Charter schools on par

RAND Education released a 10 page occasional paper last month examining charter schools in California, the state with more charter schools than any other state. The paper discusses the effects of charter schools on traditional public education, evaluates the sometimes contentious issues surrounding the schools, and analyzes student performance and test scores over time. The RAND summary states:
  • charter school students are keeping pace with comparable students in traditional public schools.
  • minority students are performing no better in charter than in traditional classrooms.
  • competition from charters...[do not] improve the performance of traditional public schools.
  • charter schools have achieved comparable test score results with fewer public resources.
  • school level operations varied considerably between charter and traditional schools...[with] little effect on student achievement.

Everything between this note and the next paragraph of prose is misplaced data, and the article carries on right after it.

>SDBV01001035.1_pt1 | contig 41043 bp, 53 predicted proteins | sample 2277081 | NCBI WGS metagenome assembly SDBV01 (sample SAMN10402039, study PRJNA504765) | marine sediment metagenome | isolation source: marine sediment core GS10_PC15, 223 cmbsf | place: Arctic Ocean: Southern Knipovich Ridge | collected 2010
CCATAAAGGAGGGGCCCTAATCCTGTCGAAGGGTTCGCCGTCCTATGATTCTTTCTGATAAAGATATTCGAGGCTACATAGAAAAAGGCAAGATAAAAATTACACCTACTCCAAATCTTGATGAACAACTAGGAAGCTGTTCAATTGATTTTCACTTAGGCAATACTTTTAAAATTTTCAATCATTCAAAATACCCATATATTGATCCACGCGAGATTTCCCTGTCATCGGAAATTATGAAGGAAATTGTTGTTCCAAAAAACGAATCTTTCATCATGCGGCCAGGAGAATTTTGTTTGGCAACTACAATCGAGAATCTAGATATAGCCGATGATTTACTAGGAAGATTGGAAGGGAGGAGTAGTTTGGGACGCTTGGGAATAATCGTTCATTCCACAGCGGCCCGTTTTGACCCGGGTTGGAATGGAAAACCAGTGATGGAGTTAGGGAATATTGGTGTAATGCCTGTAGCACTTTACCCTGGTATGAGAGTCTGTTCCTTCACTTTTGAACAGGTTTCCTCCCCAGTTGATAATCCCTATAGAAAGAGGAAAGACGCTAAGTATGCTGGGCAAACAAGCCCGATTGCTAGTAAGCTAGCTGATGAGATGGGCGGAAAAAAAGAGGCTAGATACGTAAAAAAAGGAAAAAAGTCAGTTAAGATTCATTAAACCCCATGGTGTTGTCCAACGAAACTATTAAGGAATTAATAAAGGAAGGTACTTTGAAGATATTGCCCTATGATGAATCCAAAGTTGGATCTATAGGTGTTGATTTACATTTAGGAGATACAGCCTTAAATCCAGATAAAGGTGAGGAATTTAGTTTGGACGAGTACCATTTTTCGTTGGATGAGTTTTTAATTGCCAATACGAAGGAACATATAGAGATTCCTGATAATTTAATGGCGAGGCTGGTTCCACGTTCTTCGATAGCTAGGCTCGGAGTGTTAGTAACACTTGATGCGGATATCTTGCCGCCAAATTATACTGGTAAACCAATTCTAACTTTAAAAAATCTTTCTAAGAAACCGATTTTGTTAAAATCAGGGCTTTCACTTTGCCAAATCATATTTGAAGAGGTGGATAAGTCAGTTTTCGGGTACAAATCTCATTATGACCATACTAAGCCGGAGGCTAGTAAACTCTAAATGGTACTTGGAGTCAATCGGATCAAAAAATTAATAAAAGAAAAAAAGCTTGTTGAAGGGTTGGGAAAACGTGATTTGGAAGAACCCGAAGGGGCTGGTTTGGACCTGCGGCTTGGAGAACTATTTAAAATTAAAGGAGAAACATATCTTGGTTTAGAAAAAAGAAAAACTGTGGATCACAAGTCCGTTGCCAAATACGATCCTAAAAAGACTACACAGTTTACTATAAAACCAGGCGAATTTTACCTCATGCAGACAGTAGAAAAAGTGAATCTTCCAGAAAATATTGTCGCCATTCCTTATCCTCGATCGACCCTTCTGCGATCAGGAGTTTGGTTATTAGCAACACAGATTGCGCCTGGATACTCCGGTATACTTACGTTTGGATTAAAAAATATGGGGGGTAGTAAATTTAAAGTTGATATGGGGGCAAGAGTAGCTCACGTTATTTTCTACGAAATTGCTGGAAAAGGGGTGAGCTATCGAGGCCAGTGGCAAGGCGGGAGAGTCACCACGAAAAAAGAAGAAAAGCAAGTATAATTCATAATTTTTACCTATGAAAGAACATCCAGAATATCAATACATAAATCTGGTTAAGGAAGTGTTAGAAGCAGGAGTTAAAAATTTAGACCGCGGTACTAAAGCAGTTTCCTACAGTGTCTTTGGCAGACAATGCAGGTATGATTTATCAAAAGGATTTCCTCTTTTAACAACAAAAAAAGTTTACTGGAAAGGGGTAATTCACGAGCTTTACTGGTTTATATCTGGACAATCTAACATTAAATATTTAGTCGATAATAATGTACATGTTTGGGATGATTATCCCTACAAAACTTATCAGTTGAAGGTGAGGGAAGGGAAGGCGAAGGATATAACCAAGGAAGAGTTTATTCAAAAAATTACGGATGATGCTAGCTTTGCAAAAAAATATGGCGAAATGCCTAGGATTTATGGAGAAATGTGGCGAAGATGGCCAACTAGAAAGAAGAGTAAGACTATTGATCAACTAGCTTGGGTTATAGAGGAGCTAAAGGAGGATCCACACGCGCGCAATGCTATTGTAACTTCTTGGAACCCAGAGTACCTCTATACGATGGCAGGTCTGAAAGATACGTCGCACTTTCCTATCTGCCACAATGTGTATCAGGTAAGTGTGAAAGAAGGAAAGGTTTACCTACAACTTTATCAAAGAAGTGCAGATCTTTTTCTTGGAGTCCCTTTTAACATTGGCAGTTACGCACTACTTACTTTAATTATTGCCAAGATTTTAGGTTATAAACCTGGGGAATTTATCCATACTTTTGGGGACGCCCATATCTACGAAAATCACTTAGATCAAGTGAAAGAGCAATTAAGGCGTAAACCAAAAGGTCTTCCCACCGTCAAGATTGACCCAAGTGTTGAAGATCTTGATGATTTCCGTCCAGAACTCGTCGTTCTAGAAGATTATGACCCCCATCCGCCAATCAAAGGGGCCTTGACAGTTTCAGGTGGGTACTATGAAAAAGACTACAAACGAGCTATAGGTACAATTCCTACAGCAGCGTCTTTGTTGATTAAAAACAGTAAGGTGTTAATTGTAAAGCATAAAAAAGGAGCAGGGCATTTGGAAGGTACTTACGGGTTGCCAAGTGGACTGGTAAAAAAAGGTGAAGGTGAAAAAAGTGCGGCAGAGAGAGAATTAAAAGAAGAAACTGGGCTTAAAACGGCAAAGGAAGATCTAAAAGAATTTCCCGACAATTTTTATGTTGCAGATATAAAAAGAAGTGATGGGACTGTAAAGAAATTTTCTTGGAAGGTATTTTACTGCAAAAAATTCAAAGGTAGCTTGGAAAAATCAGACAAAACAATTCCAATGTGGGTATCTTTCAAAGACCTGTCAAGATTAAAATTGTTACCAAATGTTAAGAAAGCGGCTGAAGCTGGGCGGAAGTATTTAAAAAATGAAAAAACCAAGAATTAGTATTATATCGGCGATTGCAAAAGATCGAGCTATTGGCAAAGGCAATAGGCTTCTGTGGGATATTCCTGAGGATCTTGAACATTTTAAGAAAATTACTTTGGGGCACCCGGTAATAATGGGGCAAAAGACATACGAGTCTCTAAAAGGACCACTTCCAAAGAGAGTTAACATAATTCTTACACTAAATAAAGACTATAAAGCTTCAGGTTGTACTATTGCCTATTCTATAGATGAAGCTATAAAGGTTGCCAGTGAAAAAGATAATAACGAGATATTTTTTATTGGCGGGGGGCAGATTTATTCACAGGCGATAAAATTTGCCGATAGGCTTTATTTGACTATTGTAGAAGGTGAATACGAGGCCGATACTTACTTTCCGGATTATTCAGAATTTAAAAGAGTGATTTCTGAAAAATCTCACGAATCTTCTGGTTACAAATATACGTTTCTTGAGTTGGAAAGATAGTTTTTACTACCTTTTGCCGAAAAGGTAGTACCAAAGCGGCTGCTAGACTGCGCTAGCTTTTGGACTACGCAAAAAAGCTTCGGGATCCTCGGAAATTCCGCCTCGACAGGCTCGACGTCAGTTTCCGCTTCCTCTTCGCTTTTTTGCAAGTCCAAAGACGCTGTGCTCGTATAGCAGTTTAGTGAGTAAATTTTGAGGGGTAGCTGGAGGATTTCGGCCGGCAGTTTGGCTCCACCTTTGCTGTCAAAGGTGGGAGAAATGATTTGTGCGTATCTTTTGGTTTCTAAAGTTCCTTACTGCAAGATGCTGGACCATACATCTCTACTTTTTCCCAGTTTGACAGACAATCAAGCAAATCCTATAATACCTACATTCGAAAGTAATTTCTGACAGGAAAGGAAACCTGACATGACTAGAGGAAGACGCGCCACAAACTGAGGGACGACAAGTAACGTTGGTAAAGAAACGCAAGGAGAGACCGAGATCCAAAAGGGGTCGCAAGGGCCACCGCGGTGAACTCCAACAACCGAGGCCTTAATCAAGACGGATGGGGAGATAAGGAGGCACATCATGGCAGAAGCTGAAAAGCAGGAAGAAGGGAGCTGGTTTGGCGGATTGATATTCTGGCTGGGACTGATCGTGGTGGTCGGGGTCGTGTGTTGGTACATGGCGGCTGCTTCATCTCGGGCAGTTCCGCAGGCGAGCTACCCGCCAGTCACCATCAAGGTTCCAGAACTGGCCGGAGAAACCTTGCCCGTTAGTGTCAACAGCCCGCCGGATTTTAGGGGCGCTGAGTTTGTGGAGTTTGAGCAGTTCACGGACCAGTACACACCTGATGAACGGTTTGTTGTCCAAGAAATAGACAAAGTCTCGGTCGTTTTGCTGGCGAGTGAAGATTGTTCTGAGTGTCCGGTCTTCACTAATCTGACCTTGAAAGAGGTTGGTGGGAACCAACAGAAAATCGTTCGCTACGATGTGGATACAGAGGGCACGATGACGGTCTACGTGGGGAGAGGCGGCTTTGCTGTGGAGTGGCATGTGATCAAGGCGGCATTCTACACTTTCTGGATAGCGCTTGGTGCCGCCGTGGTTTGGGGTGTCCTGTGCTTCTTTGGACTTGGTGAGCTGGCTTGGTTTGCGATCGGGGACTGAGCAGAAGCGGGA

Though the analysis focused on California, the researchers found that within the state, charter school performance varies by charter type, suggesting performance will vary "as charter laws vary from state to state," and that it is important to study the differing environments, laws and designs to better understand charter schools and their role in school improvement.
It is important to examine under what local circumstances, governing laws, and instructional and educational designs charter schools are most likely to have positive effects on students who choose to attend these schools and on those who do not.
Making Sense of Charter Schools, Evidence from California
(available in pdf, 165KB, from RAND)

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